Assistant Professor Sandra Rieger, Ph.D., has identified two drugs that could potentially be used to reverse peripheral nerve damage, or peripheral neuropathy, resulting from cancer chemotherapy treatment. The drugs also have potential applications for the treatment of peripheral neuropathies caused by other conditions.
The drugs are the subject of a provisional patent filed by the MDI Biological Laboratory earlier this year. The institution will be seeking to move the drugs into patient trials. If the drugs prove to be effective for peripheral neuropathy, they will be licensed to a pharmaceutical company for additional studies, with the aim of achieving FDA approval.
Currently, there is no effective treatment for this condition — only symptomatic relief. Damage to the peripheral nervous system can cause pain, numbing, tingling, temperature sensitivity and muscle weakness. If severe, it can lead to falls, changes in heart rate, changes in blood pressure, difficulty breathing, paralysis and even organ failure.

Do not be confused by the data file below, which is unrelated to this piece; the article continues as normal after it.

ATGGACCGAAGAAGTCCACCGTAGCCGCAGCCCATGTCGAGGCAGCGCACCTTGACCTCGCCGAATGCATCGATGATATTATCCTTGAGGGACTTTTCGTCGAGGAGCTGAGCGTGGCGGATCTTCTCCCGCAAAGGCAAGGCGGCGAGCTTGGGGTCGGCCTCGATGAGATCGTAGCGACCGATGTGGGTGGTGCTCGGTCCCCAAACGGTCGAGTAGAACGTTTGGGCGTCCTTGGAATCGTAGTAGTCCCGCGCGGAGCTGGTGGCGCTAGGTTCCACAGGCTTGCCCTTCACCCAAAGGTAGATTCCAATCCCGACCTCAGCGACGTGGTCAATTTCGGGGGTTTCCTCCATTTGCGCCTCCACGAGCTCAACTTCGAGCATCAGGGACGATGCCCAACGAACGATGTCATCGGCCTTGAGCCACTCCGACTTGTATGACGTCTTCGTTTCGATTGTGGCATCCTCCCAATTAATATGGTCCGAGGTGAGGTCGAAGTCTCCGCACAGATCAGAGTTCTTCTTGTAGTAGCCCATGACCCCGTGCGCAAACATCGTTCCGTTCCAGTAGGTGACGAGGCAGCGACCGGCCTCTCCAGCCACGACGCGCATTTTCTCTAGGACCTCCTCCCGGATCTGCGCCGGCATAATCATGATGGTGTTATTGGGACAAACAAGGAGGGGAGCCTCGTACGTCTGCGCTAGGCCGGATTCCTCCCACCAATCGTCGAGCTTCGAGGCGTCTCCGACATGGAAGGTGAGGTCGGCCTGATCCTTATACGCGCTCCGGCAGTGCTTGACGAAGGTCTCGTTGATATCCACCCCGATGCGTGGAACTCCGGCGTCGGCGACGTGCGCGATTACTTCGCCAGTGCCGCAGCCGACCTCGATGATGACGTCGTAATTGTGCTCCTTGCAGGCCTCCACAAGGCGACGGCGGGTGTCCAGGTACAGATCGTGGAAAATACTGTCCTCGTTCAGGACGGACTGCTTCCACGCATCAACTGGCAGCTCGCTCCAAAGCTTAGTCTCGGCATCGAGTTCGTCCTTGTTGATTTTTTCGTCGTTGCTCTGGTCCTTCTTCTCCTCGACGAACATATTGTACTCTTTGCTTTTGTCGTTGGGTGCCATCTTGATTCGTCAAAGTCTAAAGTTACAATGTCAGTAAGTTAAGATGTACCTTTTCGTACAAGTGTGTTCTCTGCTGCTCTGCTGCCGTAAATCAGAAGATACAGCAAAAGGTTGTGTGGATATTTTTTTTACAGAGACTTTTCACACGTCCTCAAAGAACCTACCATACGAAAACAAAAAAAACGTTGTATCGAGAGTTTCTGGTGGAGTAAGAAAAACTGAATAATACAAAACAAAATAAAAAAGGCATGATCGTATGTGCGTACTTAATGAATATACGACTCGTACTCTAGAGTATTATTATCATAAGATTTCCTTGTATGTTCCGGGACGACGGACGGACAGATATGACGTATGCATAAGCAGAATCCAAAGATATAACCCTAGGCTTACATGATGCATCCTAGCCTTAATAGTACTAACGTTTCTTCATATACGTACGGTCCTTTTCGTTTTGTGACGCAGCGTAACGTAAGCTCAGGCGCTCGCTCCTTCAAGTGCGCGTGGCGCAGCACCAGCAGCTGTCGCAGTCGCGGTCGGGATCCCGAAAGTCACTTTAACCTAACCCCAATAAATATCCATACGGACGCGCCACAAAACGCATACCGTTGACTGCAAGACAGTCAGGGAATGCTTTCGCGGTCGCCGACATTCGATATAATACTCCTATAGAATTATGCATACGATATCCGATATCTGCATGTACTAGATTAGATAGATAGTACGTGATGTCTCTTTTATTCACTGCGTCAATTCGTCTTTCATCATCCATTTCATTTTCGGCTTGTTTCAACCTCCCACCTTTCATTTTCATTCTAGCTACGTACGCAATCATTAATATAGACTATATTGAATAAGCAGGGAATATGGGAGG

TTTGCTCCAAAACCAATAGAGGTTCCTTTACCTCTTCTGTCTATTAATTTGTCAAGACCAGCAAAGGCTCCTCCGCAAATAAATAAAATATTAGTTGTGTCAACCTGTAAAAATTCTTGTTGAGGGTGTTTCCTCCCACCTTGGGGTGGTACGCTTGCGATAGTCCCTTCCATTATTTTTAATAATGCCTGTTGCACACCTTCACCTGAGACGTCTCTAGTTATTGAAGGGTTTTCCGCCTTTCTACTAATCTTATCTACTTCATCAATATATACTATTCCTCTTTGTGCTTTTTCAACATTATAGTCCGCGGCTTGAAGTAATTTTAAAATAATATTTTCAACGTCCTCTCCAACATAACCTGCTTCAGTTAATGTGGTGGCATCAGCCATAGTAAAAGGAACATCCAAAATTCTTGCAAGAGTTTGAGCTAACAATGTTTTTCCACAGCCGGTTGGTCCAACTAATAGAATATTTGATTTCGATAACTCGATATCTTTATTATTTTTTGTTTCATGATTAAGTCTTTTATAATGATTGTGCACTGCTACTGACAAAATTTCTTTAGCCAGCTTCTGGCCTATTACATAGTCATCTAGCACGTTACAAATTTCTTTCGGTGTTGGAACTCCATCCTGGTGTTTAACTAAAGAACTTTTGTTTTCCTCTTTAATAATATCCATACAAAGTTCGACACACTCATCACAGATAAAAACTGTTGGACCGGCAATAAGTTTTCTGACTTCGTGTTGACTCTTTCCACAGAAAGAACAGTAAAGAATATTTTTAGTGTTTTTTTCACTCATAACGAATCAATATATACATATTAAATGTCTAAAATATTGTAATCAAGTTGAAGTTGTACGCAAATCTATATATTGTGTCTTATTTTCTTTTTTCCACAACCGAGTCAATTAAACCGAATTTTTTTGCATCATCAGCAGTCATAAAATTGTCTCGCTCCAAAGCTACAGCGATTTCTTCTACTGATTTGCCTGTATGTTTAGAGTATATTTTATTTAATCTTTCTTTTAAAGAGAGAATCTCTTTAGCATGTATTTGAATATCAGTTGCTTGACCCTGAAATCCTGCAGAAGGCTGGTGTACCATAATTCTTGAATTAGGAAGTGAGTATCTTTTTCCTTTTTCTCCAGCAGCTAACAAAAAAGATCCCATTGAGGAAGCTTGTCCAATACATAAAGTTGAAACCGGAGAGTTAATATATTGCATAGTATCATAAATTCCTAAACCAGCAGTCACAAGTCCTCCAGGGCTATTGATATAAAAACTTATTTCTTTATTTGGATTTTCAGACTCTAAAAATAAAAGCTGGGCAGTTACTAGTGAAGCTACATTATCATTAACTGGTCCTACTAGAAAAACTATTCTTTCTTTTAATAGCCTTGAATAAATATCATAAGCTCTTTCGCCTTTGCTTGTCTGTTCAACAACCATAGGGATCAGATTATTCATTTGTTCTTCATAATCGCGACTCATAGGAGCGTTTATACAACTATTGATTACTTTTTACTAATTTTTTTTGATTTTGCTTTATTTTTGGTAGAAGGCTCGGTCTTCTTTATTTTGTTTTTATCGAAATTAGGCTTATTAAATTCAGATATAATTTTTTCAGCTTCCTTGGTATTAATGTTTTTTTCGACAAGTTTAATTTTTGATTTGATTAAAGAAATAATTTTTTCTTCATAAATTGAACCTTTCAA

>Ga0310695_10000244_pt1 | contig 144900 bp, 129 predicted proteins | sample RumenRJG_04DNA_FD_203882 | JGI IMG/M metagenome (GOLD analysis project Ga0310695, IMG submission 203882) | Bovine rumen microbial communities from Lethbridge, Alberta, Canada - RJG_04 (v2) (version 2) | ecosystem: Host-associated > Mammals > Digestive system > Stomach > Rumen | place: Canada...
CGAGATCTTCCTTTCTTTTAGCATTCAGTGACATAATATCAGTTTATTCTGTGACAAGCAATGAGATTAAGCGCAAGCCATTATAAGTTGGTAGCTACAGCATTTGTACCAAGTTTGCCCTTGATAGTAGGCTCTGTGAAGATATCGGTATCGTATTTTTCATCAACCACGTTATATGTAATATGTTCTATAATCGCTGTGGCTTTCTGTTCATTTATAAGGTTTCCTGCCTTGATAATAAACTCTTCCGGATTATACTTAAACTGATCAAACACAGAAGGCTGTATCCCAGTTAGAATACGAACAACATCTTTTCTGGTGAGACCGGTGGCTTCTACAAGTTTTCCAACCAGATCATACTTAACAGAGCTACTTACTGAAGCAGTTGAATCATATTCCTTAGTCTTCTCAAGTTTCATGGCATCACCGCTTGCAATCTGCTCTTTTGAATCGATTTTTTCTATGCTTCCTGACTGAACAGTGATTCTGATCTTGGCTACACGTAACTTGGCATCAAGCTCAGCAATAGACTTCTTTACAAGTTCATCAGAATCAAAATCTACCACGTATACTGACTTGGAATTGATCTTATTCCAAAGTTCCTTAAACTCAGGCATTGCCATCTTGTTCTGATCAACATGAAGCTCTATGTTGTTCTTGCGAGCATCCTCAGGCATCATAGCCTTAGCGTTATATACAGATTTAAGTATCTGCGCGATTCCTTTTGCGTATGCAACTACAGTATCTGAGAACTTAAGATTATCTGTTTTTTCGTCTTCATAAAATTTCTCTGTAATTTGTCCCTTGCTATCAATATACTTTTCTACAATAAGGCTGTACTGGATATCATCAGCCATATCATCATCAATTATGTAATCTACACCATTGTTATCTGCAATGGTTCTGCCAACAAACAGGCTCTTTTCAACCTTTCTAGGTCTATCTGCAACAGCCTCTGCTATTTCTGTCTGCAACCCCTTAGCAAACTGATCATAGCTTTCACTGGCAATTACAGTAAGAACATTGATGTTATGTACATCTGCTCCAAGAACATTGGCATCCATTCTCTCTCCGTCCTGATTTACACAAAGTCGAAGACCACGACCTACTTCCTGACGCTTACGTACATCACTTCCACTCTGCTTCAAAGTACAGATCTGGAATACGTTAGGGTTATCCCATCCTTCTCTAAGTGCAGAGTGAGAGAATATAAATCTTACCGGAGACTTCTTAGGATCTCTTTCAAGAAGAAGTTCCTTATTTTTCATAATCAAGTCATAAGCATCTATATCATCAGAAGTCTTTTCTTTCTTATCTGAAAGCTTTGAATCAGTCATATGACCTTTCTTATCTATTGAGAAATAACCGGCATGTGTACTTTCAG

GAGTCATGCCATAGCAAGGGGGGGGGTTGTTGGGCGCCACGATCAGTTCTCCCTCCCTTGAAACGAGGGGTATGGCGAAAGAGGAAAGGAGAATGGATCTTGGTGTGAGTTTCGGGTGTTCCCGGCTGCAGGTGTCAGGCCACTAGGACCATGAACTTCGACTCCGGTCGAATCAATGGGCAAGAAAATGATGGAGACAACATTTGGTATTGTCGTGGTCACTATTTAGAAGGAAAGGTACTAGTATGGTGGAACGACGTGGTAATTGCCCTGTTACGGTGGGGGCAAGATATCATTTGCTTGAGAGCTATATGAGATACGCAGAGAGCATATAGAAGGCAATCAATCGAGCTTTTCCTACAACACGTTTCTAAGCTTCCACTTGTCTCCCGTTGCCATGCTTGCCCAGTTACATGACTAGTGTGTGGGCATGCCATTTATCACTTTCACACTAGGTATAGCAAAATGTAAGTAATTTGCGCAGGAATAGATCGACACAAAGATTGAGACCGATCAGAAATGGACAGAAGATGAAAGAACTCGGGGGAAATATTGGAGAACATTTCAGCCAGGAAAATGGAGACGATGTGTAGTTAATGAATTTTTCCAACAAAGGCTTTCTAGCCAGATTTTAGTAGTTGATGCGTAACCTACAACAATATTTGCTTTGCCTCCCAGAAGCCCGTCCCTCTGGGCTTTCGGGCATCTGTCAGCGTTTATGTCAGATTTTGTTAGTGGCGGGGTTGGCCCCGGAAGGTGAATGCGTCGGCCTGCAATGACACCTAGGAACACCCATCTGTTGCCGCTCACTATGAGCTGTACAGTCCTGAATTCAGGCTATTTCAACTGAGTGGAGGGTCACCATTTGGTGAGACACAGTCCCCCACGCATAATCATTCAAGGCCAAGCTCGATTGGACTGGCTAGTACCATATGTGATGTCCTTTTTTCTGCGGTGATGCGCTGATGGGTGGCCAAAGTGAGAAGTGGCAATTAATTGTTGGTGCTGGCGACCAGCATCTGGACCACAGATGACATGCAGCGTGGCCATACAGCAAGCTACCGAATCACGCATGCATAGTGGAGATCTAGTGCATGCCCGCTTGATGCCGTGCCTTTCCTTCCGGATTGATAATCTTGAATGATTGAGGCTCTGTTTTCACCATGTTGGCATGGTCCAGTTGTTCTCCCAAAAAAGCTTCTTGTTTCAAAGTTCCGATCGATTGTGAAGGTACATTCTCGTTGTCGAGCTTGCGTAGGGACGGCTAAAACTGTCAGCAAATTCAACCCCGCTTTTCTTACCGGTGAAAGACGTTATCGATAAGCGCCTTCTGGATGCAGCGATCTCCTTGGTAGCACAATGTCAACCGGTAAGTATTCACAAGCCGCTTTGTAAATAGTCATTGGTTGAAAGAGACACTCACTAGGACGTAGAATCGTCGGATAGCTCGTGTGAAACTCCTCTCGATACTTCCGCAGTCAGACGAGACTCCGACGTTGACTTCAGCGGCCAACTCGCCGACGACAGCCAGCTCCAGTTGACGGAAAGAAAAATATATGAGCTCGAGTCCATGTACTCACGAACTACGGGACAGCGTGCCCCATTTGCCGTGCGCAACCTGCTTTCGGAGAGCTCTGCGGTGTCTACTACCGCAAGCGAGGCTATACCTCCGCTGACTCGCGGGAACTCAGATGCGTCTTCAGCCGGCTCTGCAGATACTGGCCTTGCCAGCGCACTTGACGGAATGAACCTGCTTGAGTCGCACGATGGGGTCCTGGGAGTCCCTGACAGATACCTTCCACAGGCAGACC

Peripheral neuropathy affects nearly 8 million victims in the United States alone, with the incidence increasing after age 55. Up to 40 percent of cancer chemotherapy patients are affected. In addition, neuropathies can be caused by diabetes, traumatic injury, multiple sclerosis, obesity, chronic kidney disease, aging and other conditions.